Gourmet Girl Graffiti
by Paul Jensen,
Ah, New Year's Eve: a worldwide holiday that prompts people to look back on the past twelve months and think about how their lives have changed. That introspective mood is useful in a fictional environment, since it gives writers an excuse to show how their characters have developed over time. Perhaps that's why character-focused slice of life shows sometimes use New Year's Eve as a setup for their final episodes. Or, if you're the writers of Gourmet Girl Graffiti, you can jump the gun and do it in episode nine. Whatever floats your boat.
Early or not, Gourmet Girl Graffiti breaks out all the usual anime New Year's traditions this week. Shrine visit with drunken relatives? Check. Flashback to episode one? Check. Heated table and soba noodles? Check and check. Ryou cleans her apartment and cooks things, Kirin is amusingly lazy, and Shiina wanders into the episode just long enough to remind us that she is indeed a character. There's nothing terribly exciting to see here, just a laid-back and reflective holiday-themed episode.
The good news is that despite its relaxed atmosphere, this isn't nearly as boring as what the series delivered last week. Between all the different New Year's activities, there's enough content to fill this episode's runtime without stretching anything too thin. The character humor is more or less back in the groove, with both Kirin and Ryou offering up a handful of genuinely funny lines. Kirin's suggestions that she's more excited about the food than she is about seeing Ryou are a highlight, as are her awkward attempts at talking to strangers at the shrine.
While the dishes that this episode serves up are pretty standard fare, some of the flashbacks it throws in help set a contemplative mood. Looking back at the beginning of the series provides a “before and after” comparison for the friendship between Kirin and Ryou. Their personalities haven't changed much, but we see how they've come to value one another's company and the chance to eat together. For a series that champions the social aspect of food, that's an important observation to make.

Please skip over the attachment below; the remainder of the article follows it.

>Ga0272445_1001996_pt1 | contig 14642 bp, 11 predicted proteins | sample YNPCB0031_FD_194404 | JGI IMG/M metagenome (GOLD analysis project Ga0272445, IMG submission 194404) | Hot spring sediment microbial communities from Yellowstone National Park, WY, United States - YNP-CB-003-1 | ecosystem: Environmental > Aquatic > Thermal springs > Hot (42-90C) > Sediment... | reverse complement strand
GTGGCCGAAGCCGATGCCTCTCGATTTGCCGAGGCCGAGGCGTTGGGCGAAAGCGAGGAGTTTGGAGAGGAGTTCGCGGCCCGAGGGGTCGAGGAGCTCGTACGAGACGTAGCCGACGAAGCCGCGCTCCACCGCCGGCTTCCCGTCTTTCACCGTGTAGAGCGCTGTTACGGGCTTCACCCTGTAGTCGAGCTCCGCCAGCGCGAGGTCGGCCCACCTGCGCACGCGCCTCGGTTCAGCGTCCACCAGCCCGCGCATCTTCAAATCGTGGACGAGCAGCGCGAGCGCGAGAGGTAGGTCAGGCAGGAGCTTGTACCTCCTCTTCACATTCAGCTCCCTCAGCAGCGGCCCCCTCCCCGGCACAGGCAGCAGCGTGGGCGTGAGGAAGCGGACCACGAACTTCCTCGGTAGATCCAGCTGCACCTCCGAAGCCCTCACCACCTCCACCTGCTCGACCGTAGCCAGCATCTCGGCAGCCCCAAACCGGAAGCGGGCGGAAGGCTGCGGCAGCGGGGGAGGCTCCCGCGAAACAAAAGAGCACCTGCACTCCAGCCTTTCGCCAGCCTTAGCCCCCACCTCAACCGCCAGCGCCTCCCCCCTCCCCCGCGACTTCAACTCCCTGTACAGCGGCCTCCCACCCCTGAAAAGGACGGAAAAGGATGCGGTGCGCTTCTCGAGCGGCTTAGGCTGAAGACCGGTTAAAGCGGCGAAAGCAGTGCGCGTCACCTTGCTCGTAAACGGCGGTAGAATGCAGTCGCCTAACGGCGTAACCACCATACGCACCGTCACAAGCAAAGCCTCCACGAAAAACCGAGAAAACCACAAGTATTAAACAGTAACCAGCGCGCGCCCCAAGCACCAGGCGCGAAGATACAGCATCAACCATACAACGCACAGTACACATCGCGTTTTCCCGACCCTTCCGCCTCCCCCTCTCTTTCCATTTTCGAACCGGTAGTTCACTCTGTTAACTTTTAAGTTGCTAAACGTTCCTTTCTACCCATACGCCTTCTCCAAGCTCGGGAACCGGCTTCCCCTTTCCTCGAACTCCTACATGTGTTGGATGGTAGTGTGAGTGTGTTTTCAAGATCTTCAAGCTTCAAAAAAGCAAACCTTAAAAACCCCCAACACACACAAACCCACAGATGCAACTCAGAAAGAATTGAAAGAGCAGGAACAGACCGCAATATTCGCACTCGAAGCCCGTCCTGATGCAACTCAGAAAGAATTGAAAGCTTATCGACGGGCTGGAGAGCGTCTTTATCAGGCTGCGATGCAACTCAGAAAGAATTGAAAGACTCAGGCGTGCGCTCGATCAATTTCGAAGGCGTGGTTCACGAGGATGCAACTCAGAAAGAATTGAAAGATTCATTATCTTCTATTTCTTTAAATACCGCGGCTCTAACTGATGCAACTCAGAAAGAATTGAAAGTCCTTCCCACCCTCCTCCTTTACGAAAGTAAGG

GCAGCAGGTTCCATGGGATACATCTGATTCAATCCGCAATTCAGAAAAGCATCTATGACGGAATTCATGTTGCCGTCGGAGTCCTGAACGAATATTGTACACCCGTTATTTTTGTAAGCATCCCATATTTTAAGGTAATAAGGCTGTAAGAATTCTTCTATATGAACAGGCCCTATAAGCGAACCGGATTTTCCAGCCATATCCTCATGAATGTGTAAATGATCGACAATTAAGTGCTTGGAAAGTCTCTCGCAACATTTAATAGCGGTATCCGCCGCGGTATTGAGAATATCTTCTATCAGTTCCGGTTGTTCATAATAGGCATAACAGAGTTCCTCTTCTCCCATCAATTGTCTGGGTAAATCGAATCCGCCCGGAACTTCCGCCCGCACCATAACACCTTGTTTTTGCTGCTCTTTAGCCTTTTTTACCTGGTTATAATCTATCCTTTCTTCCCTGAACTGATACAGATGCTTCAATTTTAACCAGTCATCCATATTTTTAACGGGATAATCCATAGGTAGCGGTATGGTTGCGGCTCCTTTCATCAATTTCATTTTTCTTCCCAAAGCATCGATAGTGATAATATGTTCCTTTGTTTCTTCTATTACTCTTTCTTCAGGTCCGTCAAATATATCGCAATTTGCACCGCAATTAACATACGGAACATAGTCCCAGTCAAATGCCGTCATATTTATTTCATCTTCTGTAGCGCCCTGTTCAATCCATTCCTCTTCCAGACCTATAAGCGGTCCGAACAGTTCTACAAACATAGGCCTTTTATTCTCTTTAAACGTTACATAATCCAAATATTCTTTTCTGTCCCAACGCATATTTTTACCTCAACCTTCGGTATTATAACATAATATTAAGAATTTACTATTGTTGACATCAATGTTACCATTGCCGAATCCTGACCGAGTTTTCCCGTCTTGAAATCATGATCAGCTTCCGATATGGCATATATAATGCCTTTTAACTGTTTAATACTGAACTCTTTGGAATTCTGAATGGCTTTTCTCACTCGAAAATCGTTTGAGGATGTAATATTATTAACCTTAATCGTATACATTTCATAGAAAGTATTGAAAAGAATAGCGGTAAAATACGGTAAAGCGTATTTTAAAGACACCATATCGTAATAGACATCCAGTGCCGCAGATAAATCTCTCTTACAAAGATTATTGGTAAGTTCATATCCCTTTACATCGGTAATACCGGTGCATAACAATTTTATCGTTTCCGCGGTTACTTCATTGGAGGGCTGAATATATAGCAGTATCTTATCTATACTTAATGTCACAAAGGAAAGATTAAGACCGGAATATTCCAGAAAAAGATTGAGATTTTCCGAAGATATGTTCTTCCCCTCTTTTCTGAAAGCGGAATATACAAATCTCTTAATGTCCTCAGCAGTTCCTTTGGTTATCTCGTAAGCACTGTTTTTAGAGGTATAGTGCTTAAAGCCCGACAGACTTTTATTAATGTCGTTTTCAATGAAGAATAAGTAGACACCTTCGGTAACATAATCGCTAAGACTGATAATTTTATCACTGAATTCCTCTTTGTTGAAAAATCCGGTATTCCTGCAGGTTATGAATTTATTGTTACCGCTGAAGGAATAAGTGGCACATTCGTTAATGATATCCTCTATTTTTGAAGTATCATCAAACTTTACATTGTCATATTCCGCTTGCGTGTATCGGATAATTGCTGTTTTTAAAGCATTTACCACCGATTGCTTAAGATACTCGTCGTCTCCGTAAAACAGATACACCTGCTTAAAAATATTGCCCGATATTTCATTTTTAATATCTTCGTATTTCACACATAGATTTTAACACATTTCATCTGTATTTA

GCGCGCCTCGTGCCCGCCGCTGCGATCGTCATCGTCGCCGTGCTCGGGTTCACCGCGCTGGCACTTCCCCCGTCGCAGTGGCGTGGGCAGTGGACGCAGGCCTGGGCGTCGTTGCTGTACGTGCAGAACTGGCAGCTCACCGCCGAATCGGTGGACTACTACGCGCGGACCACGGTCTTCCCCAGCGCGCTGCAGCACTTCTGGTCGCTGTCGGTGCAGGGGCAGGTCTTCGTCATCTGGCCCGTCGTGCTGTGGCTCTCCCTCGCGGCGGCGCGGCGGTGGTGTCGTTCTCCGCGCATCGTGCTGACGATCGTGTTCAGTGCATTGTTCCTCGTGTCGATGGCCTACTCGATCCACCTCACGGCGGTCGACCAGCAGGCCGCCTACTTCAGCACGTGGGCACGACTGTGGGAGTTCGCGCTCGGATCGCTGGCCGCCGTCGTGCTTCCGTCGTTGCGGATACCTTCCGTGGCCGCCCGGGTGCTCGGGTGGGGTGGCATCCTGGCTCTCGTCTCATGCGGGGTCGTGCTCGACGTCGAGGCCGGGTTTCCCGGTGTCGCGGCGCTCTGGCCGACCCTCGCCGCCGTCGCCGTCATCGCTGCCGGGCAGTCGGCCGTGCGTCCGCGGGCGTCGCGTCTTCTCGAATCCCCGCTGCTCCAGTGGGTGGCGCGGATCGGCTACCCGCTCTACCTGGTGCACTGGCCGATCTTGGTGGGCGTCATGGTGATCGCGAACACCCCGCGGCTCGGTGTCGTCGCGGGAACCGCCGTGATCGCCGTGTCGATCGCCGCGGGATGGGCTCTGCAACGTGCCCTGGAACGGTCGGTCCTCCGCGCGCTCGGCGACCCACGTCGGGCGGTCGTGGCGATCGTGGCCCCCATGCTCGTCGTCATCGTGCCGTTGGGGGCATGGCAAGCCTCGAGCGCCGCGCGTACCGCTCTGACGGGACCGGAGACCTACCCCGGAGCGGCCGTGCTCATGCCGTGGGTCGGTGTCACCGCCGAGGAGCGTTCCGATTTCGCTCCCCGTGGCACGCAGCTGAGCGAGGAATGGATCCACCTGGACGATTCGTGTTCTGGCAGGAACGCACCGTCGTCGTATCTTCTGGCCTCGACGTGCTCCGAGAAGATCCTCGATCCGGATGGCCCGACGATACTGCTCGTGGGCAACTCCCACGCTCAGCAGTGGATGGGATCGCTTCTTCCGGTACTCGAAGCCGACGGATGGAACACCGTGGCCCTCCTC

This is all well and good, but it feels more suited to a series finale than an ordinary episode. It feels odd to be looking back on Kirin and Ryou's first meeting when there are still several weeks in the season. There's such a distinct sense of closure here that it's hard to imagine going back to business as usual in seven days' time. If it hadn't been for the preview after the end credits, I would've come away thinking Gourmet Girl Graffiti had wrapped up early. It's not a bad episode, it just feels like it's airing too early in the season.
This episode's other problem is much simpler: the animation isn't very good. This series has always prioritized its food and backgrounds over its characters, but the quality control seems to be slipping here. Character movement seems intentionally limited and faces are starting to wander off-model in medium and wide shots. The flashbacks in this episode might be there for the sake of the plot, but I can't help but wonder if they were tossed in to help the studio get back on schedule.
Even with its production issues, this is still an improvement over last week. There's a very fine line between low-key and dull, and Gourmet Girl Graffiti has managed to drag itself back to the right side of the border. It hasn't quite reclaimed the charm of earlier episodes, but it's getting there.
Gourmet Girl Graffiti is currently streaming on Crunchyroll.
Paul Jensen is a freelance writer and editor. You can follow more of his anime-related ramblings on Twitter.
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